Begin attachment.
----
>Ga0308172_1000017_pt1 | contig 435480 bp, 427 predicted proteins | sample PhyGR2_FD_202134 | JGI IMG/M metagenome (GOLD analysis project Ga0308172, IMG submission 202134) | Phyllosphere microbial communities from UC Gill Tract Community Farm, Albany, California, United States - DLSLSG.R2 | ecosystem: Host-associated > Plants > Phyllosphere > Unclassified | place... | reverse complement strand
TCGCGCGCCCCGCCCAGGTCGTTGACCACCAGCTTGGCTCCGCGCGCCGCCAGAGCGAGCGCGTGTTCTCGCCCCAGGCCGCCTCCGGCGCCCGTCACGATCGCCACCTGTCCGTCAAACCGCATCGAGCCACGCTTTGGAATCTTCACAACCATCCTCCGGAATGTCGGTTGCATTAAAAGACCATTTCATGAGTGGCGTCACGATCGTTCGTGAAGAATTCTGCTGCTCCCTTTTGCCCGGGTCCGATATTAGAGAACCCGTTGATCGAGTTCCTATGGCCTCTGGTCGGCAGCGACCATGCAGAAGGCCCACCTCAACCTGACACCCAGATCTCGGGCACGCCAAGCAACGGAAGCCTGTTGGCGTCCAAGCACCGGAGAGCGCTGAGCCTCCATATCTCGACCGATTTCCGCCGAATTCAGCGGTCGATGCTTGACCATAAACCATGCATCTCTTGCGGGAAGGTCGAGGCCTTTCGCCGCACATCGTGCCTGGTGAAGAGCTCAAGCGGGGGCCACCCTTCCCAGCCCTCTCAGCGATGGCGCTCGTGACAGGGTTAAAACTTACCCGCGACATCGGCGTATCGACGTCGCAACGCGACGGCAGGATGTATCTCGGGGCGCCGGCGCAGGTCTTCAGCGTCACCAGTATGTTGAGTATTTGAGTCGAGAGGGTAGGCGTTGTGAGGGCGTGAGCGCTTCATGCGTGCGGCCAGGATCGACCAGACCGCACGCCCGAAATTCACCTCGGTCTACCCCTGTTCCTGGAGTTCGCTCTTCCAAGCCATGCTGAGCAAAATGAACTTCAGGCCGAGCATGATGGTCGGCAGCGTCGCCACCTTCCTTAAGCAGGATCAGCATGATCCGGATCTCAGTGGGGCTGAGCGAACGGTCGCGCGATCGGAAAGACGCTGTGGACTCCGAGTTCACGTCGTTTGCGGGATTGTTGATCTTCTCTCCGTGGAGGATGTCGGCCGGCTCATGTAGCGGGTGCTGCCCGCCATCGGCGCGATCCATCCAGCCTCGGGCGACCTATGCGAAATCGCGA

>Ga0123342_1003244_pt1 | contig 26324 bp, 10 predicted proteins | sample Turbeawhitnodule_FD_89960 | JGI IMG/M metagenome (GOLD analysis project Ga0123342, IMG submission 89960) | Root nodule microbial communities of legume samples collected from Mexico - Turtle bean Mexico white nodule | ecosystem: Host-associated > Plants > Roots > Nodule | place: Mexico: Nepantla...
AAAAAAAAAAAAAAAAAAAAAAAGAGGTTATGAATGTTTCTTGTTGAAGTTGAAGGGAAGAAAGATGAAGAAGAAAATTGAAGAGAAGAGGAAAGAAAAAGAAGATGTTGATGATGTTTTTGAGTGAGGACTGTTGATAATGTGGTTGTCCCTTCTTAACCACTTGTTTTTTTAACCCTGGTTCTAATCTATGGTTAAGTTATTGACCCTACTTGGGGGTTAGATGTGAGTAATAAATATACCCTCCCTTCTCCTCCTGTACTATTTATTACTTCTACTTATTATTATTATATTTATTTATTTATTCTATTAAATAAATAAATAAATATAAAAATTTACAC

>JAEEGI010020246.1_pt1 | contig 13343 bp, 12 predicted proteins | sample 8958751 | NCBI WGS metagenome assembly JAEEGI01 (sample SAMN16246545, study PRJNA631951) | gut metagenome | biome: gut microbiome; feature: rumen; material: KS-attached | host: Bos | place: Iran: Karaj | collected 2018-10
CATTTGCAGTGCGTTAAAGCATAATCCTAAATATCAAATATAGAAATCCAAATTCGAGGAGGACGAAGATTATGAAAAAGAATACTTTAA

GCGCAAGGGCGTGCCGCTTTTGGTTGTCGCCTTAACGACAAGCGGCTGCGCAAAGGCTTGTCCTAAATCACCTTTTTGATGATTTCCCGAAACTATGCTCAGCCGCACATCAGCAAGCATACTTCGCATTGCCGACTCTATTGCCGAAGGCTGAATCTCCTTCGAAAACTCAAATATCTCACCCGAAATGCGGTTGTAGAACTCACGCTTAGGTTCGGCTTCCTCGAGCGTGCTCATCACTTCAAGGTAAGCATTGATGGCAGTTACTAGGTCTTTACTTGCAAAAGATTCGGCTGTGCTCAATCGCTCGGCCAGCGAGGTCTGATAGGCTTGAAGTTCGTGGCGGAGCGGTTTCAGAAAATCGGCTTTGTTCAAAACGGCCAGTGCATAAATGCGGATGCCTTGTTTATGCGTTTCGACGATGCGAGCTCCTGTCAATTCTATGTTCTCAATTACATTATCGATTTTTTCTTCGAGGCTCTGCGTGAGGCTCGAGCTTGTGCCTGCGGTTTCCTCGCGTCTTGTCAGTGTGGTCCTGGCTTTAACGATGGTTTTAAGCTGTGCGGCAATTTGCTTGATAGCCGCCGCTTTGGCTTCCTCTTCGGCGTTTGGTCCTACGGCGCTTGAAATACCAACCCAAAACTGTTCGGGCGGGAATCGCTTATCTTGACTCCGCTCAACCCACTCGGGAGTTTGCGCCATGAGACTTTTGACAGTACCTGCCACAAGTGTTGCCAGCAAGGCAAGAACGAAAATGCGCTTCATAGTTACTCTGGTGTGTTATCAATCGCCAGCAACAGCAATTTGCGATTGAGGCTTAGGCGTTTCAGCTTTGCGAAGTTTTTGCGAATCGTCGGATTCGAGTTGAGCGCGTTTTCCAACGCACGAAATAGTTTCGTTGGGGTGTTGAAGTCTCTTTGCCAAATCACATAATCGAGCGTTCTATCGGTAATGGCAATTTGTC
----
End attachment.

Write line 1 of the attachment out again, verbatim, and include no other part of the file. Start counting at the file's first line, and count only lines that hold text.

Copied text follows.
>Ga0308172_1000017_pt1 | contig 435480 bp, 427 predicted proteins | sample PhyGR2_FD_202134 | JGI IMG/M metagenome (GOLD analysis project Ga0308172, IMG submission 202134) | Phyllosphere microbial communities from UC Gill Tract Community Farm, Albany, California, United States - DLSLSG.R2 | ecosystem: Host-associated > Plants > Phyllosphere > Unclassified | place... | reverse complement strand